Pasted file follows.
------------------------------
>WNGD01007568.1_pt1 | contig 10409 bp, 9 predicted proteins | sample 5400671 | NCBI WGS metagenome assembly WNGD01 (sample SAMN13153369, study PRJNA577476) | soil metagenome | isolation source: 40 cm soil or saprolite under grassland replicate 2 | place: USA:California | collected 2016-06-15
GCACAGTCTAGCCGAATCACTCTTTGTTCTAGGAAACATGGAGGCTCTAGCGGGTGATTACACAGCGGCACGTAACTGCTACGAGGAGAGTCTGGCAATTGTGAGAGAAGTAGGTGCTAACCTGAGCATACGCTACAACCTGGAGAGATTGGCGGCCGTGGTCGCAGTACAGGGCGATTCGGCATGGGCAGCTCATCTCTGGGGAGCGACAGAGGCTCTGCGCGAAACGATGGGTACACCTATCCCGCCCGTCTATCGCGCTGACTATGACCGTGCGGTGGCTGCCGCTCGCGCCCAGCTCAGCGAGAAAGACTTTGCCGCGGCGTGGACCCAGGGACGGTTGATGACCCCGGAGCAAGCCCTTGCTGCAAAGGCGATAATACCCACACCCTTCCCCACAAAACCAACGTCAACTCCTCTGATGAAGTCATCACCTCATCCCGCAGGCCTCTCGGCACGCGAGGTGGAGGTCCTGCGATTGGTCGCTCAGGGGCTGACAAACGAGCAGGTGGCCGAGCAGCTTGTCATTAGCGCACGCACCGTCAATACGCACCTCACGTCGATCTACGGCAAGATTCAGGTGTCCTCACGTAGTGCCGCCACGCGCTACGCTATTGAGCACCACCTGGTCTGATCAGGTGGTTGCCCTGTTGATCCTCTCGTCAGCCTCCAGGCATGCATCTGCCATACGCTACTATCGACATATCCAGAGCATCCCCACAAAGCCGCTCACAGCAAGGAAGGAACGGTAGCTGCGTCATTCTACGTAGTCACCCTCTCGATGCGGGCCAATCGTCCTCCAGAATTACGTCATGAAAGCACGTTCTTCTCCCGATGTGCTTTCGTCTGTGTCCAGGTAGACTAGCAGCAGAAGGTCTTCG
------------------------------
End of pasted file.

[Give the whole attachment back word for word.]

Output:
>WNGD01007568.1_pt1 | contig 10409 bp, 9 predicted proteins | sample 5400671 | NCBI WGS metagenome assembly WNGD01 (sample SAMN13153369, study PRJNA577476) | soil metagenome | isolation source: 40 cm soil or saprolite under grassland replicate 2 | place: USA:California | collected 2016-06-15
GCACAGTCTAGCCGAATCACTCTTTGTTCTAGGAAACATGGAGGCTCTAGCGGGTGATTACACAGCGGCACGTAACTGCTACGAGGAGAGTCTGGCAATTGTGAGAGAAGTAGGTGCTAACCTGAGCATACGCTACAACCTGGAGAGATTGGCGGCCGTGGTCGCAGTACAGGGCGATTCGGCATGGGCAGCTCATCTCTGGGGAGCGACAGAGGCTCTGCGCGAAACGATGGGTACACCTATCCCGCCCGTCTATCGCGCTGACTATGACCGTGCGGTGGCTGCCGCTCGCGCCCAGCTCAGCGAGAAAGACTTTGCCGCGGCGTGGACCCAGGGACGGTTGATGACCCCGGAGCAAGCCCTTGCTGCAAAGGCGATAATACCCACACCCTTCCCCACAAAACCAACGTCAACTCCTCTGATGAAGTCATCACCTCATCCCGCAGGCCTCTCGGCACGCGAGGTGGAGGTCCTGCGATTGGTCGCTCAGGGGCTGACAAACGAGCAGGTGGCCGAGCAGCTTGTCATTAGCGCACGCACCGTCAATACGCACCTCACGTCGATCTACGGCAAGATTCAGGTGTCCTCACGTAGTGCCGCCACGCGCTACGCTATTGAGCACCACCTGGTCTGATCAGGTGGTTGCCCTGTTGATCCTCTCGTCAGCCTCCAGGCATGCATCTGCCATACGCTACTATCGACATATCCAGAGCATCCCCACAAAGCCGCTCACAGCAAGGAAGGAACGGTAGCTGCGTCATTCTACGTAGTCACCCTCTCGATGCGGGCCAATCGTCCTCCAGAATTACGTCATGAAAGCACGTTCTTCTCCCGATGTGCTTTCGTCTGTGTCCAGGTAGACTAGCAGCAGAAGGTCTTCG